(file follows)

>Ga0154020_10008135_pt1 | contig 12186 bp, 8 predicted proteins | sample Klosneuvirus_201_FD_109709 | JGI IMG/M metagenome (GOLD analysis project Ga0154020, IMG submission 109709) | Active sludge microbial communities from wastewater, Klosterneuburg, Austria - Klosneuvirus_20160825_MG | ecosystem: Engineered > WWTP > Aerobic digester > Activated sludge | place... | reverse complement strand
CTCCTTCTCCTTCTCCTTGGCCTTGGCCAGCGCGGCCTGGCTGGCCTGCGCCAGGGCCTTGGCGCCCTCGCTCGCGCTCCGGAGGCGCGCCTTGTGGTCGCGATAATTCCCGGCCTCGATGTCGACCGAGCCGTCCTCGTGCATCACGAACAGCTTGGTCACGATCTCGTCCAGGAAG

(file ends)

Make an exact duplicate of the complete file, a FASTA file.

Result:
>Ga0154020_10008135_pt1 | contig 12186 bp, 8 predicted proteins | sample Klosneuvirus_201_FD_109709 | JGI IMG/M metagenome (GOLD analysis project Ga0154020, IMG submission 109709) | Active sludge microbial communities from wastewater, Klosterneuburg, Austria - Klosneuvirus_20160825_MG | ecosystem: Engineered > WWTP > Aerobic digester > Activated sludge | place... | reverse complement strand
CTCCTTCTCCTTCTCCTTGGCCTTGGCCAGCGCGGCCTGGCTGGCCTGCGCCAGGGCCTTGGCGCCCTCGCTCGCGCTCCGGAGGCGCGCCTTGTGGTCGCGATAATTCCCGGCCTCGATGTCGACCGAGCCGTCCTCGTGCATCACGAACAGCTTGGTCACGATCTCGTCCAGGAAG